On May 8, we appealed to the prosecutor’s office to intervene. They forwarded our appeal to the Investigative Committee. It now must make a decision within three working days, beginning yesterday. However, under these circumstances it is the prosecutor’s office and the court that will primarily be making the decision.
As soon the court’s ruling is rendered, we will be contacting the European Court of Human Rights. It cannot be done earlier.
In addition, Amnesty International has now launched a campaign for people to bombard the prosecutor’s office and the municipal health committee with requests to comment on Vorobyovsky’s case.
Journalists in Voronezh have told me that all day yesterday people were calling the city health authorities and mental health clinic. However, citing medical confidentiality, the officials refused to comment even on the fact that Vorobyovsky has been detained too long without a court hearing. Meaning they will not even answer questions have nothing directly to do with medical issues. The prosecutor’s office has been telling callers they can complain to the Investigative Committee, that they are not planning to do anything.
At the moment, we are hoping the campaign will ultimately make them start giving people answers.
How are the doctors behaving under the circumstances?
Differently. The on-duty doctor who was there when I visited the hospital and asked Vorobyovsky to come out of his room and meet me, basically agreed with me when I said he was completely normal and behaving well. Yet she said that was because he had already been receiving treatment. The deputy chief physician, with whom I spoke on the phone, told me quite confidently they would definitely file suit, and that there were grounds for compulsory treatment and confinement in the hospital. But he considers Vorobyovsky’s diagnosis such grounds. Yet the doctor could not tell me the reason for the hospitalization and said the hospital did not know who called the ambulance.
I gather that who called the ambulance is the big secret?
Yes. And the hospital also believes that Dmitry is having a relapse. But the question is what this relapse consists of.
So a man is sitting at home, not bothering anybody, and an unknown person calls the ambulance for some reason. So the next event is the court hearing on May 12?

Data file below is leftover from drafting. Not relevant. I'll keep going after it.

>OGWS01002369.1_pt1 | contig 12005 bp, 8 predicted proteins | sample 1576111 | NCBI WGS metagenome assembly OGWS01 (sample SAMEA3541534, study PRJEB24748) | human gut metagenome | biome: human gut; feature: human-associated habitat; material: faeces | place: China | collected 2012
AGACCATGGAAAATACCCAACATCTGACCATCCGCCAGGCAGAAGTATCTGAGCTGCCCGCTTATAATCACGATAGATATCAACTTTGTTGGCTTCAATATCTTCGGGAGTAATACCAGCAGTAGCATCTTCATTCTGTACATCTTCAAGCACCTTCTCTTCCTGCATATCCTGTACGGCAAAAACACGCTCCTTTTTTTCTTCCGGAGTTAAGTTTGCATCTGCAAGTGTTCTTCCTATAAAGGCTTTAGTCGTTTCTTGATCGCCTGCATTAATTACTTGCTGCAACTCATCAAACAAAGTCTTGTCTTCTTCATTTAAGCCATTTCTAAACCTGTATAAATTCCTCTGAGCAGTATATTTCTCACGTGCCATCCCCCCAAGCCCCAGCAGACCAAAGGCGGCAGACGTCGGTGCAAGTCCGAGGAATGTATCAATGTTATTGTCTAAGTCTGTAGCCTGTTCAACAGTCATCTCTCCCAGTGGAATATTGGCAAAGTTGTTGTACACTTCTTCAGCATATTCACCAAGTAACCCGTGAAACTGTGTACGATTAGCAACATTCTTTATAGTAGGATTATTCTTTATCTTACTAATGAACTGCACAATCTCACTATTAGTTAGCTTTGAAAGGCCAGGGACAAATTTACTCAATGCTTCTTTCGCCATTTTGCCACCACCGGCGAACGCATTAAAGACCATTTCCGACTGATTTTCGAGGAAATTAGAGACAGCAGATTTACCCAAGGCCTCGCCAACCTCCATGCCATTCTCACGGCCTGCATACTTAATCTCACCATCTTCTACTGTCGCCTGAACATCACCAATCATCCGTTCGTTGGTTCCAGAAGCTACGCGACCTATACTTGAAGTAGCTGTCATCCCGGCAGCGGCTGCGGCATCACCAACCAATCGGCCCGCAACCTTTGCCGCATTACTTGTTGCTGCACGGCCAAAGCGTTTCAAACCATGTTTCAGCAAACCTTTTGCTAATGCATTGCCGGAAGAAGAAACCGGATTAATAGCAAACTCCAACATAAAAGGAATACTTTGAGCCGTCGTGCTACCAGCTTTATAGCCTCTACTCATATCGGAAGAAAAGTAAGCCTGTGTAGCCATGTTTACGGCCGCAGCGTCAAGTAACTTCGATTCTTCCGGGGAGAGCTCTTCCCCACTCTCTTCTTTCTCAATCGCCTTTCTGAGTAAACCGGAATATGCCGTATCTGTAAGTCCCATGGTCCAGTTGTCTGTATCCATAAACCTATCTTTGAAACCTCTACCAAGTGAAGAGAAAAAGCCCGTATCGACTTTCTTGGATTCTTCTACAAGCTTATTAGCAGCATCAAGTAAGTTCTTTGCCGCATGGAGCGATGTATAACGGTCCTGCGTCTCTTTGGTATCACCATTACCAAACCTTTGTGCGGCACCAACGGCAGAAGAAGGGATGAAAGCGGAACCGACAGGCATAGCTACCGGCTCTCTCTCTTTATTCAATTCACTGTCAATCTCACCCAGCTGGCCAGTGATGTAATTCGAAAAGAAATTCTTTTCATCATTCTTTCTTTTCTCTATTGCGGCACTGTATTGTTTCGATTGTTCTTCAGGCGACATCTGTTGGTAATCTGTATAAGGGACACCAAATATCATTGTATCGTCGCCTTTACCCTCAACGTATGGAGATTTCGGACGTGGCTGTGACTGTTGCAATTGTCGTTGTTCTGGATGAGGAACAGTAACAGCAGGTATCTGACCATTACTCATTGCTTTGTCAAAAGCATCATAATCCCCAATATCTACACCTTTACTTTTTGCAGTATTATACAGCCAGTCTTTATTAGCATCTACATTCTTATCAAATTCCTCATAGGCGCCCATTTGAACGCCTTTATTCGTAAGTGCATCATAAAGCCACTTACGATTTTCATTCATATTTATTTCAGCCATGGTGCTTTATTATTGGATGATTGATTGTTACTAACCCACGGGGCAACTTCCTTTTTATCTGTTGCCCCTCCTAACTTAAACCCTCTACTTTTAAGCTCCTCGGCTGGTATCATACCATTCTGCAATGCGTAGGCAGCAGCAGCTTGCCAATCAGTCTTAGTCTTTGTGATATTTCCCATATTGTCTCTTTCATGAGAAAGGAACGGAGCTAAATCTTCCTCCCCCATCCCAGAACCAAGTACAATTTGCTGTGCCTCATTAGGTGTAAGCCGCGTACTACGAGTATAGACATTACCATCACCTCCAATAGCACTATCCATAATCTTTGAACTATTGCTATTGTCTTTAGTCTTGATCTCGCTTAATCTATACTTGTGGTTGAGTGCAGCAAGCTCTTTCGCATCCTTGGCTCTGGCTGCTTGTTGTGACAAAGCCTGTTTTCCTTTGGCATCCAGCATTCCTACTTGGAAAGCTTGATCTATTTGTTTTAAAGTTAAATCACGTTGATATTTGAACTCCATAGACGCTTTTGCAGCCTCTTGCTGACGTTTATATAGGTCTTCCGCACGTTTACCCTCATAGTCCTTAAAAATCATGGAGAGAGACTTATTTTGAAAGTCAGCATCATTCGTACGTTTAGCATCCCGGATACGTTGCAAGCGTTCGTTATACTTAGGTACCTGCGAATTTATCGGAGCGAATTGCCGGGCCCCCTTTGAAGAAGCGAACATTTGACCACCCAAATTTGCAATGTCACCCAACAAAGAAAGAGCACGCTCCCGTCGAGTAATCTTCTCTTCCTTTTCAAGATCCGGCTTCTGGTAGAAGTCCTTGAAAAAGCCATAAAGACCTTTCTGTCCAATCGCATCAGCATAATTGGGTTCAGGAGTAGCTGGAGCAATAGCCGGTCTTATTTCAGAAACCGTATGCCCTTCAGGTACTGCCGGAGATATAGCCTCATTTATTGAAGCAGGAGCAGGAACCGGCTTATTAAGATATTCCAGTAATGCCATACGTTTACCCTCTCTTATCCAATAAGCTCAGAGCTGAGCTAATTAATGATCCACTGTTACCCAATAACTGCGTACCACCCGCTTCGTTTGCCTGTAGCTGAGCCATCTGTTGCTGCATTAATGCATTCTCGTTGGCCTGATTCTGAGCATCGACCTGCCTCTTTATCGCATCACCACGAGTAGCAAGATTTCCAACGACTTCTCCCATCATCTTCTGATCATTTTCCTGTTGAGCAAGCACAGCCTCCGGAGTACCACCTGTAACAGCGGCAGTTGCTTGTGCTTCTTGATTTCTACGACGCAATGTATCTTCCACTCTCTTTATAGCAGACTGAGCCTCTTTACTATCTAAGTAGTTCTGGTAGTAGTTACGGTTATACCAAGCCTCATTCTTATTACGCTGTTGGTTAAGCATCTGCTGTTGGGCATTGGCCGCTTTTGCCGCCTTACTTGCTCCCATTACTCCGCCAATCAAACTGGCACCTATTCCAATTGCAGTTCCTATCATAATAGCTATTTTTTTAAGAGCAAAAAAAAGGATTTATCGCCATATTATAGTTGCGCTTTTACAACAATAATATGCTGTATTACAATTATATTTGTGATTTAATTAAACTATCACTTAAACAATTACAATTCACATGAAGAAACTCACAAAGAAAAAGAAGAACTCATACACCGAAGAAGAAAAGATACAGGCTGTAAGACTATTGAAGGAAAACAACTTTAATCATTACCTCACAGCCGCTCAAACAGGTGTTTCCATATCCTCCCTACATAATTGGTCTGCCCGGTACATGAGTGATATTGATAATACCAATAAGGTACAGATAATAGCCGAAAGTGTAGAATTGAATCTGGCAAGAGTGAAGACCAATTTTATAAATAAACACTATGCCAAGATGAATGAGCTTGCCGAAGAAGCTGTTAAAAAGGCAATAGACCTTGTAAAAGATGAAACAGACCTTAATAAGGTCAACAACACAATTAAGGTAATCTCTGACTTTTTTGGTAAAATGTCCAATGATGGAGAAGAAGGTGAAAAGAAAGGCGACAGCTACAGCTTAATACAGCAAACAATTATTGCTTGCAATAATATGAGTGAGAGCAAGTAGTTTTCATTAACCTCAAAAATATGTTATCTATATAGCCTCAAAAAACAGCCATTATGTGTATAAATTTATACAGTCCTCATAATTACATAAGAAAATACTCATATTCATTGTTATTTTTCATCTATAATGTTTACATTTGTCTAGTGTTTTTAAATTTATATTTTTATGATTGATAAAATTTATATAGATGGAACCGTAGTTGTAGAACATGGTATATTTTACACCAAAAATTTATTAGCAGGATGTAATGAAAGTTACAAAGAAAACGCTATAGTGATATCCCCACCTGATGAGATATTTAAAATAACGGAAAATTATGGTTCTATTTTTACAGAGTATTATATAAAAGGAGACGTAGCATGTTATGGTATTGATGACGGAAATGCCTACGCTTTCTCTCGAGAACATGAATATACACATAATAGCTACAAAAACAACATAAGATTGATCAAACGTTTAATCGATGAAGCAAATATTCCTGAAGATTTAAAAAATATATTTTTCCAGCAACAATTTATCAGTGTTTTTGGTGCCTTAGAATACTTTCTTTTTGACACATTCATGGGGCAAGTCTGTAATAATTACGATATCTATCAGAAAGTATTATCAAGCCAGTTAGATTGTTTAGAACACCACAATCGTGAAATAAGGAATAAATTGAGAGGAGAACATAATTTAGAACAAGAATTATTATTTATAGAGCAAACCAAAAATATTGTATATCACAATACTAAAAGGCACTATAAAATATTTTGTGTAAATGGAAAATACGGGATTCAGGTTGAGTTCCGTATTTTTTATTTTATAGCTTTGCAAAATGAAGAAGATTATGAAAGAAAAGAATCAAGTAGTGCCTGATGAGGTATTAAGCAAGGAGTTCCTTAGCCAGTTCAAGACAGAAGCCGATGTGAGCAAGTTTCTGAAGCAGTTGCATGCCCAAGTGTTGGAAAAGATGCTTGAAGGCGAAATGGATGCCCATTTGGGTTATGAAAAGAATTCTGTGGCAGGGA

Gaisanova disappeared in 2009 after a special security operation personally led by Chechen leader Ramzan Kadyrov. According to human rights activists, Gaisanova, an employee of the Danish Refugee Council, was abducted and probably murdered.
The ECtHR ruled that the Russian authorities were responsible for Gaisanova’s abduction and probable death. The court found that Article 2 (right to life), Article 3 (prohibition of torture and inhuman or degrading treatment), and Article 5 (right to liberty and security) of the European Convention on Human Rights had been violated.
Translated by the Russian Reader. Photo courtesy ofGigapica
What Happens to Syrian Refugees in Saint Petersburg
September 9, 2015 paperpaper.ru
A flood of refugees from Syria has swept over Europe. The refugees have been passing through Hungary on their way to Austria and Germany. The German government is willing to take in 35,000 refugees. More than four million people have gone to Turkey, Lebanon, Jordan, Iraq, and Egypt. According to Amnesty International, Russia, as, for example, Japan and South Korea, has not officially provided places for refugees, although legally speaking, Syrians still have ways of remaining in the country.
Paper spoke with Olga Tseitlina, a lawyer who works with the Memorial Human Rights Center, about how things really stand in Russia with Syrian refugees.
The human rights lawyer told us how the refugees end up in Petersburg, why, because of legal conflicts, the refugees can neither stay nor be deported to zones of military conflict, and how Syrians who have lived in Russia for long periods become illegal immigrants.
Olga Tseitlina, human rights lawyer from the organization Migration and Law. Photo by Tatyana Voltskaya. Courtesy of RFE/RL
Why Syrians Go to Russia
Syrian refugees seek safe countries in order to save their own lives. Sometimes, smugglers deceive them, saying they are taking them to Egypt, bringing them instead to Russia. This is common. Some refugees themselves choose Russia because they have family or friends here (there is a diaspora of Syrian refugees in Petersburg), but this is the exception rather than the rule. They do not receive real help from the authorities, since the region lacks a center for receiving and housing displaced people.
It is important to know that only people who are seeking asylum are not held responsible for illegally crossing borders. Those with whom we work had not asked for asylum but were merely trying to get out of our country.
After the court has made its ruling, these people are sent to the Deportation Center in Krasnoe Selo [a far southern suburb of Petersburg], whence by law they should be forcibly removed to Syria, but that is inadmissible, because there is a war going on in their home country. If they are returned, these people might be killed, meaning their right to life would be violated. We cannot forcibly return people to military conflict zones: this is contrary to international law.